I guess I did something right because I'm back. Bobby told me if I do a good job I'll get some fans. Fans? I want something to eat. How much does this job pay anyway?
By Dorothy DeMarco
Alzheimer's Reading Room
You won't believe this. Bobby gave me an egg salad sandwich for lunch. Delicious. No potato chips though. Fruit, celery, carrot and olives. I'm good with the olives. Bobby says the fruit will give me lots of energy. I'm old (don't ask me my age) how much energy do I need.
Note: this is a revisit of an article Dotty wrote in 2010. Dotty lived with Alzheimer's disease.
As is common, Bobby is up to something. He has all these aspirins and is mushing them up in warm water. I asked him what he is up to and he says, remember the article with household tips you found in the paper on Sunday. I tell him no, I don't remember. He whips out the article and shows it to me. He points to aspirin and tells me to read it to him.
It says, you can get perspiration stains out of white fabric by mixing aspirin in warm water, rubbing it on the fabric and waiting a couple of hour before washing. Bobby needs his head examined. He is trying to get the perspiration stains out of some ten year old Philadelphia Eagles shirt he loves. It looks like a rag.
Bobby worked on Wall Street. Do you think he could afford a new Eagles shirt? Meanwhile when I ask him where he got the old rags I am wearing he tells me they are new.
I guess he washes them in aspirin and then pronounces them new. What a scam. I'm going to get in the car and drive myself over to Lord and Taylor and get some new cloths.
There is Bobby working away on his rag and he is singing some crazy song. Something like, if you wanna be happy for the rest of your life or something like that. It is a shame that that boy can't sing a lick because he loves to sing. My husband, Franny, use to tell Bobby he should sing solo, so low that nobody can hear him.
He has songs about poop, pee, potato chips (I like that one), and yuck prune juice.
Oh yeah I forgot to mention. Bobby shows me the egg salad and gets me all excited. Then he informs me that I am getting my egg salad sandwich as soon I drink my prune juice. Did you ever taste prune juice? It tastes like poison.
Bobby likes to tell me that prune juice is one of God's greatest gifts. I think one of God's greatest gifts is the potato. Mashed, baked, boiled, fried, home fires, hash browns, you name it. Those French have it right, doesn't everyone love the French fry?
You should have seen the look on Bobby's face. His eyes were bulging out of his head when I slugged down that glass of prune juice in one big gulp. Thank goodness he didn't start singing the prune juice song.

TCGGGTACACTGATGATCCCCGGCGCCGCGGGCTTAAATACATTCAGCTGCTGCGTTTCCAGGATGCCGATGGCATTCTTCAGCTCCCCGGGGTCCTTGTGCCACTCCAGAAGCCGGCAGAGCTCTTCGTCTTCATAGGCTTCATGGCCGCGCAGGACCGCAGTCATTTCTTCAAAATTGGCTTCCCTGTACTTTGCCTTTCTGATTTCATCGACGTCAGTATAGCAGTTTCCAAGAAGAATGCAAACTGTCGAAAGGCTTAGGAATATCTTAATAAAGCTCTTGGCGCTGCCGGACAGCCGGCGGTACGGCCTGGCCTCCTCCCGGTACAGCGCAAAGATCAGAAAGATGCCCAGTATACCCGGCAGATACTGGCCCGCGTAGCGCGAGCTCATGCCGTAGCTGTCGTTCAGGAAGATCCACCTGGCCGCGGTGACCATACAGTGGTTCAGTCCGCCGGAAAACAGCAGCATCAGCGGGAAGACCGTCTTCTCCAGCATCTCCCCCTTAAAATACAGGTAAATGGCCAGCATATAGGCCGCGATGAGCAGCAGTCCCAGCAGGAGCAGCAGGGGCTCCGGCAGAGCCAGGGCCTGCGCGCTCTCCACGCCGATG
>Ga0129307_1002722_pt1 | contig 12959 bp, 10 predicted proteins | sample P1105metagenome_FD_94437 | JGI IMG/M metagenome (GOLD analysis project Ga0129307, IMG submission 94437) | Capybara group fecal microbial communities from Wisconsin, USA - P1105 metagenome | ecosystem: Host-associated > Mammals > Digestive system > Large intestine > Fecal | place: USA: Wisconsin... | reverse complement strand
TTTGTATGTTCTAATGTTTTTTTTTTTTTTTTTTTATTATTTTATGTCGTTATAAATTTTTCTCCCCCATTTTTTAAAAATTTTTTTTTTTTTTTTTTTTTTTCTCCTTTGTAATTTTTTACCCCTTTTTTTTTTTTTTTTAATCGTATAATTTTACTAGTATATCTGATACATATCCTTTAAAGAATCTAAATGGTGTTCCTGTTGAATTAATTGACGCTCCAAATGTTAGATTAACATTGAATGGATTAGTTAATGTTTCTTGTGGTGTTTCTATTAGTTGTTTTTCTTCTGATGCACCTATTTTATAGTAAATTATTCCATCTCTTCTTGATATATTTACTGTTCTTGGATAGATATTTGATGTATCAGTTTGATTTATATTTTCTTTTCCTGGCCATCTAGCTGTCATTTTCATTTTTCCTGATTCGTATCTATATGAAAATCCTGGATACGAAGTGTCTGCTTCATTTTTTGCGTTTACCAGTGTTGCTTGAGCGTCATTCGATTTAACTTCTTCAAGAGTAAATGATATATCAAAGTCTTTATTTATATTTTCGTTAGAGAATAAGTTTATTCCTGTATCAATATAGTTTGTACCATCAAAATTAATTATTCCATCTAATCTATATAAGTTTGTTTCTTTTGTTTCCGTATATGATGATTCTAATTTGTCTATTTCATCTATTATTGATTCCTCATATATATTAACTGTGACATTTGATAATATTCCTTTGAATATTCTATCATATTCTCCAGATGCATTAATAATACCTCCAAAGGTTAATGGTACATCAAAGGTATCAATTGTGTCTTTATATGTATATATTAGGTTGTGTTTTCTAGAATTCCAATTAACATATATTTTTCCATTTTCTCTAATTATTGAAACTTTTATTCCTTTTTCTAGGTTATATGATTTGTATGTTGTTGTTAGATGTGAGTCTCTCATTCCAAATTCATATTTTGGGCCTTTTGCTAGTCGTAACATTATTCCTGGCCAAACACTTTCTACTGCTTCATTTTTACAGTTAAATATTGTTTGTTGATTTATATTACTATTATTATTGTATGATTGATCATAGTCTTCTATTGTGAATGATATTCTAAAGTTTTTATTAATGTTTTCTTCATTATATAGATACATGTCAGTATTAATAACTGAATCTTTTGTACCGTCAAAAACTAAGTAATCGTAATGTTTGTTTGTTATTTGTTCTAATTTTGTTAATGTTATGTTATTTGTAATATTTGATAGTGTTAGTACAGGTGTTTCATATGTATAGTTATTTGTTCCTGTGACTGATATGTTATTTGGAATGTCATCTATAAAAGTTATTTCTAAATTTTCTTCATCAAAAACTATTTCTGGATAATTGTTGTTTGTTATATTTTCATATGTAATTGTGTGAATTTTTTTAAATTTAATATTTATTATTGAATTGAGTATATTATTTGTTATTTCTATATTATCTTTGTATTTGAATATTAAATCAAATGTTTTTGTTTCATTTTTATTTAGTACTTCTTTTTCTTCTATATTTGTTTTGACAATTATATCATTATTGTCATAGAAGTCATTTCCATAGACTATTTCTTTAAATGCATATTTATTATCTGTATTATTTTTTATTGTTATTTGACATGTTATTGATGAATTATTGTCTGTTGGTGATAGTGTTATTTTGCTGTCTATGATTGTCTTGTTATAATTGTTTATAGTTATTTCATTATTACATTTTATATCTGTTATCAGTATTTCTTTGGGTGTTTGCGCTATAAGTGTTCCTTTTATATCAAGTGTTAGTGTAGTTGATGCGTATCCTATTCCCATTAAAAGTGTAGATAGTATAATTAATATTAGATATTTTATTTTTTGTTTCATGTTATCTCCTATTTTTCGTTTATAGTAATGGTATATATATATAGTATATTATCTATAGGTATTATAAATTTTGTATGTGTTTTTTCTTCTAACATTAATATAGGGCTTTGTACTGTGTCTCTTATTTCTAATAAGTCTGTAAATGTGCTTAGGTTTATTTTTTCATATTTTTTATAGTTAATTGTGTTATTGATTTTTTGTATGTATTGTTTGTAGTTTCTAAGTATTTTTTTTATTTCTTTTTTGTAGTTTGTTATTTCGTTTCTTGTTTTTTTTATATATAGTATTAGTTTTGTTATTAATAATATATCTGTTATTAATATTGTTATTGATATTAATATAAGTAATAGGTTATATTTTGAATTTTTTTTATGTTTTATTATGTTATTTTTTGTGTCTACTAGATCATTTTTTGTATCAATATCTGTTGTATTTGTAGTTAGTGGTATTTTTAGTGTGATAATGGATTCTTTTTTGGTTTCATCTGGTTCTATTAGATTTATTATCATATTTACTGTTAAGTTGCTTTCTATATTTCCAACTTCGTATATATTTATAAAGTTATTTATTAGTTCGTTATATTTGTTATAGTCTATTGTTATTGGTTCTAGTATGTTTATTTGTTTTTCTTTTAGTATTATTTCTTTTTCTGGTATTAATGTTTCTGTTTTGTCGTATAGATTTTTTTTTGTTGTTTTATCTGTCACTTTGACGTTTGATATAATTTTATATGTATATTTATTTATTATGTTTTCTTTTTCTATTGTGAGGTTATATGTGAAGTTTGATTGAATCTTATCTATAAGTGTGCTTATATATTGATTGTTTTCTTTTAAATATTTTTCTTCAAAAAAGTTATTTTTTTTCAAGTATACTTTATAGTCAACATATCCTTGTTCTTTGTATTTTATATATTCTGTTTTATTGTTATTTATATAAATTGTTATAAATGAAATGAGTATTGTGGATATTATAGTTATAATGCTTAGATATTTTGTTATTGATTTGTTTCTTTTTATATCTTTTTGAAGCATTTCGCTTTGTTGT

Can you see that picture that Bobby has of me on this so called blog?
Would you do that to your mother? It looks worse than that guy on the cover of Mad magazine. Alfred E Obama or something like that. No wait. Obama is on television right now. No wonder I am confused. Obama is cute.
Bobby says I look like Einstein's daughter in the picture and it gives me a personality all my own. Well, at least he didn't say Frankenstein's daughter.
That picture could scare mud off a shovel if you ask me.
If Bobby wants me to keep writing on this so called blog, I want a new picture and a raise.
Ok, I have to go because I haven't had anything to eat today and I'm hungry.
I'm hungry, I'm starving.
Dotty went to Heaven on May 25, 2012.
Dorothy DeMarco is a contributing writer and frequently portrayed character on the Alzheimer's Reading Room. Dotty resides in Delray Beach, FL.
More Insight and Advice for Caregivers
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- What’s the Difference Between Alzheimer’s Disease and Dementia
- How the Loss of Memory Works in Alzheimer’s Disease, and How Understanding This Could Help You
- Learning How to Communicate with Someone Suffering From Alzheimer's Disease
- What is Alzheimer's Disease?
- What is Dementia?
- Alzheimer's World -- Trying to Reconnect with Someone Suffering from Alzheimer's Disease
- Advice and Insight -- Alzheimer's Reading Room
- Dementia and the Eight Types of Dementia
- Does the Combination of Aricept and Namenda Help Slow the Rate of Decline in Alzheimer's Patients
Original content Dorothy DeMarco, the Alzheimer's Reading Room